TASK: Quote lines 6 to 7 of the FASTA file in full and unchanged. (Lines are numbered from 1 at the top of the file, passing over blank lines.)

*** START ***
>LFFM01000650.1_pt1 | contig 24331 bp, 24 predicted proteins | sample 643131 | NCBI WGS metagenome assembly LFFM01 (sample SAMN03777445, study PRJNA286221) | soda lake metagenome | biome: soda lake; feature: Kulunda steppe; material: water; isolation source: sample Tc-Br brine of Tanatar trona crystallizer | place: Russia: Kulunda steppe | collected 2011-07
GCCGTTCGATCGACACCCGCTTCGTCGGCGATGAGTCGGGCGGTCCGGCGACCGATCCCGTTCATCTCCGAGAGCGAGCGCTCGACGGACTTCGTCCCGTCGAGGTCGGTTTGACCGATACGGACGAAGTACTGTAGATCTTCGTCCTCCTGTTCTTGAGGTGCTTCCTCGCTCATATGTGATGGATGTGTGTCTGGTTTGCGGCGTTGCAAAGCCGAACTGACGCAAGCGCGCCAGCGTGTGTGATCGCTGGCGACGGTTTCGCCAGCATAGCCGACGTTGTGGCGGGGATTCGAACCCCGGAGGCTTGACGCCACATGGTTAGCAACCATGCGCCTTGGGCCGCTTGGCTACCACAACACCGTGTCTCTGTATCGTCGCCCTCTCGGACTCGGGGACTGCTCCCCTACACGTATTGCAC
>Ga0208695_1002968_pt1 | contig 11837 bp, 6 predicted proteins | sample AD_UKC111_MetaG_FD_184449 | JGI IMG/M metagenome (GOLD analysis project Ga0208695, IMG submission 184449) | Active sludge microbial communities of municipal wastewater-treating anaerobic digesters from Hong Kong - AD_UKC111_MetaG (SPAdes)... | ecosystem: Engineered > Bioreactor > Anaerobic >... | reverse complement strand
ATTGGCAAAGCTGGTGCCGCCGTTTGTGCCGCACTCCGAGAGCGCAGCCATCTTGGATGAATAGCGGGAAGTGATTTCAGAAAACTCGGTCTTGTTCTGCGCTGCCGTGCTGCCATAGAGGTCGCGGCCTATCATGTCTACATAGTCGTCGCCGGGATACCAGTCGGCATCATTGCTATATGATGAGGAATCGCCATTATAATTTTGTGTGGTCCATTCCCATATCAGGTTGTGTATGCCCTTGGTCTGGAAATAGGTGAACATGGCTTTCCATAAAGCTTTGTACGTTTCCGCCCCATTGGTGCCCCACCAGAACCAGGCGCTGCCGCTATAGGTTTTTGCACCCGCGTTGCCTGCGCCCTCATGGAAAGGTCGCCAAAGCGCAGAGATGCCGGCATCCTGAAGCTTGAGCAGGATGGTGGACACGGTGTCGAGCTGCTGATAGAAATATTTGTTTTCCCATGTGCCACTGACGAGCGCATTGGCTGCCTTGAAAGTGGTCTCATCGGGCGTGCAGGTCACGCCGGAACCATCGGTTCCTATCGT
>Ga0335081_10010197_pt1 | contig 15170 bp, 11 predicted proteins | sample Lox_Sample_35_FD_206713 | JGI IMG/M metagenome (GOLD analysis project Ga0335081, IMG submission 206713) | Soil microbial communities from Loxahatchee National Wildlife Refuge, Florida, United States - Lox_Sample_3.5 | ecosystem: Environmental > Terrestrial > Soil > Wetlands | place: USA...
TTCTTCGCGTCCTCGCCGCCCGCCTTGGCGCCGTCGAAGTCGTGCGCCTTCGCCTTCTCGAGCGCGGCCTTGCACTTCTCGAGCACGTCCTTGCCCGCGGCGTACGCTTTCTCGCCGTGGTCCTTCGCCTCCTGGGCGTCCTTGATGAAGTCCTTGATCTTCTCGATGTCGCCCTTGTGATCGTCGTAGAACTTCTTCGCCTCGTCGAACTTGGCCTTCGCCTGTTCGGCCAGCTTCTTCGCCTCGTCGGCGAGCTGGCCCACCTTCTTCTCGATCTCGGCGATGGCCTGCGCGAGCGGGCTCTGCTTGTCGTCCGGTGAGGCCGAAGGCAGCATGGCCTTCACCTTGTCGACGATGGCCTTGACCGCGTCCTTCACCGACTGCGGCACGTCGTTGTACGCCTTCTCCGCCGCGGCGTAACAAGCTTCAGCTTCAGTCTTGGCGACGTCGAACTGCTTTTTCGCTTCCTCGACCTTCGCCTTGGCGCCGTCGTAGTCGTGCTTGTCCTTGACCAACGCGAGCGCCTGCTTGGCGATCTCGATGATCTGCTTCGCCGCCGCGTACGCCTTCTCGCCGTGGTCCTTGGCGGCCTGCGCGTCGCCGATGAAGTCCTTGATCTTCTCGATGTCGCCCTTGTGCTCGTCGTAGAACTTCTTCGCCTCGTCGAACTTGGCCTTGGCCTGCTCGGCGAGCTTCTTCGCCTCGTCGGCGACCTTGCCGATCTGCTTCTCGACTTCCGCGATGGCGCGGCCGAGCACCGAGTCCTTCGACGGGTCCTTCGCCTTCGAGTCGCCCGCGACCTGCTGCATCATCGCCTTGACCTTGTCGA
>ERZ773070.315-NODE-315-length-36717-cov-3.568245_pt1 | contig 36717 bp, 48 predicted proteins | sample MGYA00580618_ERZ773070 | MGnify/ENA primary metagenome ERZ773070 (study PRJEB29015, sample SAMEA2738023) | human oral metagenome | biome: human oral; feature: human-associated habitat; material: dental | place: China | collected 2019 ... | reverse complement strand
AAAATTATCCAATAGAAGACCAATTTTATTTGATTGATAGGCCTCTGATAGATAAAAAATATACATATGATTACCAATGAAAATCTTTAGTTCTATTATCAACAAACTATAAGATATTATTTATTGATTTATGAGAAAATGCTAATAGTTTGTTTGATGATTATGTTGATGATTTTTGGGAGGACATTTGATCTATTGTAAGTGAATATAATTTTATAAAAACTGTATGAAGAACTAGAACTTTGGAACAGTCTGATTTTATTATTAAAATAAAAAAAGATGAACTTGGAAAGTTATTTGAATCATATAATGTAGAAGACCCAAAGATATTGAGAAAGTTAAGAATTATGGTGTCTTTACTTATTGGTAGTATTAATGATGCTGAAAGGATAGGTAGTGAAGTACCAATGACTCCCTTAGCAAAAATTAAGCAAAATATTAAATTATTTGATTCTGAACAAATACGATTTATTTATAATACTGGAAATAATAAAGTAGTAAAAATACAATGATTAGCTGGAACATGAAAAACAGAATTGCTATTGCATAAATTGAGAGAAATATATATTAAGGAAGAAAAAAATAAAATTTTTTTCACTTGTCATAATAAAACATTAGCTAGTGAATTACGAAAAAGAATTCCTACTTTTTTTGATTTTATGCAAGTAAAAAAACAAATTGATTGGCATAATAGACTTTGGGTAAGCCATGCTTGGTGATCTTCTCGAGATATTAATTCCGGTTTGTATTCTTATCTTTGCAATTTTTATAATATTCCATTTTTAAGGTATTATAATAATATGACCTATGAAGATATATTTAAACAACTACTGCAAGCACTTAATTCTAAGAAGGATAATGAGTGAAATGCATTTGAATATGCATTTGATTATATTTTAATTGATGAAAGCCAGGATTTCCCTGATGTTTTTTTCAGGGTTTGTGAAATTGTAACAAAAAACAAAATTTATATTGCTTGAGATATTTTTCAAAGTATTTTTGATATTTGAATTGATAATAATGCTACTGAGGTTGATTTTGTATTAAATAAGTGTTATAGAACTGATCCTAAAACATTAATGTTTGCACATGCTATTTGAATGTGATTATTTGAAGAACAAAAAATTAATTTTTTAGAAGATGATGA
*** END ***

TTCTTCGCGTCCTCGCCGCCCGCCTTGGCGCCGTCGAAGTCGTGCGCCTTCGCCTTCTCGAGCGCGGCCTTGCACTTCTCGAGCACGTCCTTGCCCGCGGCGTACGCTTTCTCGCCGTGGTCCTTCGCCTCCTGGGCGTCCTTGATGAAGTCCTTGATCTTCTCGATGTCGCCCTTGTGATCGTCGTAGAACTTCTTCGCCTCGTCGAACTTGGCCTTCGCCTGTTCGGCCAGCTTCTTCGCCTCGTCGGCGAGCTGGCCCACCTTCTTCTCGATCTCGGCGATGGCCTGCGCGAGCGGGCTCTGCTTGTCGTCCGGTGAGGCCGAAGGCAGCATGGCCTTCACCTTGTCGACGATGGCCTTGACCGCGTCCTTCACCGACTGCGGCACGTCGTTGTACGCCTTCTCCGCCGCGGCGTAACAAGCTTCAGCTTCAGTCTTGGCGACGTCGAACTGCTTTTTCGCTTCCTCGACCTTCGCCTTGGCGCCGTCGTAGTCGTGCTTGTCCTTGACCAACGCGAGCGCCTGCTTGGCGATCTCGATGATCTGCTTCGCCGCCGCGTACGCCTTCTCGCCGTGGTCCTTGGCGGCCTGCGCGTCGCCGATGAAGTCCTTGATCTTCTCGATGTCGCCCTTGTGCTCGTCGTAGAACTTCTTCGCCTCGTCGAACTTGGCCTTGGCCTGCTCGGCGAGCTTCTTCGCCTCGTCGGCGACCTTGCCGATCTGCTTCTCGACTTCCGCGATGGCGCGGCCGAGCACCGAGTCCTTCGACGGGTCCTTCGCCTTCGAGTCGCCCGCGACCTGCTGCATCATCGCCTTGACCTTGTCGA
>ERZ773070.315-NODE-315-length-36717-cov-3.568245_pt1 | contig 36717 bp, 48 predicted proteins | sample MGYA00580618_ERZ773070 | MGnify/ENA primary metagenome ERZ773070 (study PRJEB29015, sample SAMEA2738023) | human oral metagenome | biome: human oral; feature: human-associated habitat; material: dental | place: China | collected 2019 ... | reverse complement strand